The $6 test that saved Ray's life

Bowel cancer survivor Ray Parcell shows a Bowelscan kit as Dr Cec Doughty of East Clinic looks on with approval.
Bowel cancer survivor Ray Parcell shows a Bowelscan kit as Dr Cec Doughty of East Clinic looks on with approval. David Nielsen

BOWEL cancer survivor Ray Parcell owes his life to a simple testing kit that cost him $6.

The 73-year-old Ipswich man was diagnosed with the early stages of cancer two years ago after a sample he submitted through the Bowelscan program came up with a positive result.

Supported by volunteers from Rotary Clubs across the country, as well as pharmacists and doctors, the Bowelscan program involves the distribution of hundreds of stool sample kits to pharmacies, where people can buy them for $6.

Volunteers from Rotary collect the samples and take them to pathology, where they are analysed for free.

Any positive results are then forwarded to the district medical co-ordinator of the program so testing of a patient can be done.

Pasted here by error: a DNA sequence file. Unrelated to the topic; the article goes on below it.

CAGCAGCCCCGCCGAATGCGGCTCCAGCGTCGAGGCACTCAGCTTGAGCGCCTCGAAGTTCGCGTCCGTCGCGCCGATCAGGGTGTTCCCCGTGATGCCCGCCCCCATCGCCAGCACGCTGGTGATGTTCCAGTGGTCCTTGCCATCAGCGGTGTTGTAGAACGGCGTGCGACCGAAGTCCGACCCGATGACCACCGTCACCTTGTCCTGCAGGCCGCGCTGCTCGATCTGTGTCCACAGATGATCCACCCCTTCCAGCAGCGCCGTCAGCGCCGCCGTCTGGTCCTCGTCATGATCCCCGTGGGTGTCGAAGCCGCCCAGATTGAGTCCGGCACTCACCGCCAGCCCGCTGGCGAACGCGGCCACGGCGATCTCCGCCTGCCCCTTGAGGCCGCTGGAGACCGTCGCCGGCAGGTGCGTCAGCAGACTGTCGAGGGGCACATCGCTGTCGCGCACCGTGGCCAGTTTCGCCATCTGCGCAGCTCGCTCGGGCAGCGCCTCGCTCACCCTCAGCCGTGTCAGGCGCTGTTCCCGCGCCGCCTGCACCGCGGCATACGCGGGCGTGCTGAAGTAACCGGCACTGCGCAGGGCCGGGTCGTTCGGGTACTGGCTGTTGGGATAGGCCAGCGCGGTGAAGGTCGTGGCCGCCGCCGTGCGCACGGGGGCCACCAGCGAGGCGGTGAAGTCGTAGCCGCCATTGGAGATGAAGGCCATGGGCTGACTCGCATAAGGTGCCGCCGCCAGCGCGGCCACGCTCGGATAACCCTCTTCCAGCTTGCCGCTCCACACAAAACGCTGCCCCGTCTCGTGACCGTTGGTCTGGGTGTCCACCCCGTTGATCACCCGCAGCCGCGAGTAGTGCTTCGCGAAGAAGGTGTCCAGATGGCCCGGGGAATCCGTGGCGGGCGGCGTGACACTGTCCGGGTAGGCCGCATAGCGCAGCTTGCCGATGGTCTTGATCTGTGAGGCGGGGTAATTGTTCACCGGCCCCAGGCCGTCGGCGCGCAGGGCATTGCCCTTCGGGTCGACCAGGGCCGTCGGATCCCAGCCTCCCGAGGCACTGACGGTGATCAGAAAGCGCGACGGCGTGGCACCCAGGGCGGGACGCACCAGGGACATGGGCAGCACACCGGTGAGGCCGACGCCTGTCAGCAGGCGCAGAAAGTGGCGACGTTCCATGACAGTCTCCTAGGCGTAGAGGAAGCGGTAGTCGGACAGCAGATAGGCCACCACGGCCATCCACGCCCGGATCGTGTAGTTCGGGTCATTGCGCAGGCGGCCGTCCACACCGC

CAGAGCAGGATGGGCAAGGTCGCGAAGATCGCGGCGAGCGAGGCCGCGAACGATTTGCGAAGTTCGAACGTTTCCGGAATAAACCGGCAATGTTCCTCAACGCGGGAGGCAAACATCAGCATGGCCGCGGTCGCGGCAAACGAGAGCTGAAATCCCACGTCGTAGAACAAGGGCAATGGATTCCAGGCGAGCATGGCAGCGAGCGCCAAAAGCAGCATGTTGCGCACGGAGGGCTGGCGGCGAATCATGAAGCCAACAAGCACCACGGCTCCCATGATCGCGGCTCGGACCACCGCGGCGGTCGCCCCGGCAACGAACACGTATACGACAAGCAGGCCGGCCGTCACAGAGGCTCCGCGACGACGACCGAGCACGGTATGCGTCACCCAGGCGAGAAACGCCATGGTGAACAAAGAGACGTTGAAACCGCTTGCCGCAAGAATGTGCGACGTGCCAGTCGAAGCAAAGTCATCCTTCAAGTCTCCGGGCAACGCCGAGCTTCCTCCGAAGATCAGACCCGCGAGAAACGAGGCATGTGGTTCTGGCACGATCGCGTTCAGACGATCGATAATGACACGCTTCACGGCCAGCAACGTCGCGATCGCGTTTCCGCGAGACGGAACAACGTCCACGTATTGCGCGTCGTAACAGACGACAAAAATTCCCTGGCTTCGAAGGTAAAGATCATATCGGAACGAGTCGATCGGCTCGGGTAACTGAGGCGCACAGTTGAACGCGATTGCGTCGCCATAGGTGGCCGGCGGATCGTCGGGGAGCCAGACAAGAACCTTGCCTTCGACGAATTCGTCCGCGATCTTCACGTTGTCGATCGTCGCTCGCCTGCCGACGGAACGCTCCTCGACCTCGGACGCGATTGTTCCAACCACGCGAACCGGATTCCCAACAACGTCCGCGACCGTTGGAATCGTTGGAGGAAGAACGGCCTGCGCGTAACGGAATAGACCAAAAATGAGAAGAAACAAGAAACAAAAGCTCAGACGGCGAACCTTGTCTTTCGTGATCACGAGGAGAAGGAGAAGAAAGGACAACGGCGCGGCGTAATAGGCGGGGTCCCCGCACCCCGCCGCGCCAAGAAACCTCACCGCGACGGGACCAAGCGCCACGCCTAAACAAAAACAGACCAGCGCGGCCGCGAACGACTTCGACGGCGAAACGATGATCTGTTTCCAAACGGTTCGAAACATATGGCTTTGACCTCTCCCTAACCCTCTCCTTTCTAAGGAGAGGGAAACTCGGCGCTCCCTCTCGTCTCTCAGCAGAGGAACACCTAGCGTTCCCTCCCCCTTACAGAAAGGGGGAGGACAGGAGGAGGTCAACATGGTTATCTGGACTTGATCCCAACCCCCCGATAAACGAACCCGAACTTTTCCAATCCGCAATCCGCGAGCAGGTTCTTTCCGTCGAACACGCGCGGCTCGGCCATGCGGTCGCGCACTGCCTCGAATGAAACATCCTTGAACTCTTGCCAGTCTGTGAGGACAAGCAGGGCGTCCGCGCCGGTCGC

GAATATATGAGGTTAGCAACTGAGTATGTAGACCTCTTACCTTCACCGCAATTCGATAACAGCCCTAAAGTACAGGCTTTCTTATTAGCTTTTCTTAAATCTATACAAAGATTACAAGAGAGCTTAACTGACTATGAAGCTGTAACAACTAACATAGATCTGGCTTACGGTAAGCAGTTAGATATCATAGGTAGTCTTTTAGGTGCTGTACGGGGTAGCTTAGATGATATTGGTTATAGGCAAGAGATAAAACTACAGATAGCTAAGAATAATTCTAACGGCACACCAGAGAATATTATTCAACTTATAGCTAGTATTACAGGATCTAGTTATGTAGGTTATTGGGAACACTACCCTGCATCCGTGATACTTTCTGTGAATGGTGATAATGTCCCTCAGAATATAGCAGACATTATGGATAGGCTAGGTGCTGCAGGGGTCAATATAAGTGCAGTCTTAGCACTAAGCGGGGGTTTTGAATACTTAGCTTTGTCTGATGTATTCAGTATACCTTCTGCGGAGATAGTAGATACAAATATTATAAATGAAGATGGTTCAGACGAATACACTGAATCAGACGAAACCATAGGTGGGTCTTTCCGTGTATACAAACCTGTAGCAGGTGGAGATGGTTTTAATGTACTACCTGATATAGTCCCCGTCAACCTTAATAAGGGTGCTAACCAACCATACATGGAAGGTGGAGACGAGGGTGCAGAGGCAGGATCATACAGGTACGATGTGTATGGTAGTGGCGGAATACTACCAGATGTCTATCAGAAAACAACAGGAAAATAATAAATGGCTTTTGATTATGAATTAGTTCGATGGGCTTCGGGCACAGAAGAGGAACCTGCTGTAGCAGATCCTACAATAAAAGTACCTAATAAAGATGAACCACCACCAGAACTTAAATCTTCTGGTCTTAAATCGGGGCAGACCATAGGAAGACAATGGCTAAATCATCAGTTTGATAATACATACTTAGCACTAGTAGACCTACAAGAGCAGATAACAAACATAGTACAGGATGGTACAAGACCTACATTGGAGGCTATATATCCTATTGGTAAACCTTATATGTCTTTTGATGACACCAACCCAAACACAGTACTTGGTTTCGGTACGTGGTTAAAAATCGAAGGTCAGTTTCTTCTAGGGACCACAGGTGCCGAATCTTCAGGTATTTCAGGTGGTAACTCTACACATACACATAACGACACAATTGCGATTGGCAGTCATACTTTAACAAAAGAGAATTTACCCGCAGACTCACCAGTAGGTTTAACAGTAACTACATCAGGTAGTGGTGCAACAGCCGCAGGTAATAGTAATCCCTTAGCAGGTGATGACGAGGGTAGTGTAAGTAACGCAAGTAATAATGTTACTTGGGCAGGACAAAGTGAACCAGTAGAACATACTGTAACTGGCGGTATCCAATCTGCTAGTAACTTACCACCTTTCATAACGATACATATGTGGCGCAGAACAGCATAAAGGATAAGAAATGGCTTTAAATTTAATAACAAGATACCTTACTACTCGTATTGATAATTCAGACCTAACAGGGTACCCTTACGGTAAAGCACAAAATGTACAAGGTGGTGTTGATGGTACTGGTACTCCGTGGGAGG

Mr Parcell said he was one of those to return a positive result when his wife convinced him to have a test two years ago.

"I had no signs of any problem," he said.

"I was a reasonably fit person."

Inside, however, there was trouble.

A subsequent colonoscopy showed Mr Parcell had a small tumour growing in his bowel. It was successfully removed through surgery, but only because it was found early.

Bowelscan district medical co-ordinator Dr Cec Doughty said bowel cancer was inoperable once it spread to the liver.

"Anyone over the age of 40 should be having this test done once a year," Dr Doughty said.

Rotary program co-ordinator Keith Atwell said 350 kits were distributed around Ipswich last year.

"This program only runs from March through April and the cost is only $6 because Sullivan Nicolaides do the analysis for free and our volunteers do the running around," he said.

For more information on Bowelscan, visit

Bowel cancer

  • Bowel cancer affects one in 20 Australians, with its incidence more common in men than women
  • Age is the most common factor but family history can also provide a warning
  • The Federal Government also supplies free testing kits for people aged 55 and 65
  • Kits are available commercially for $38 each

Topics:  bowel cancer scan

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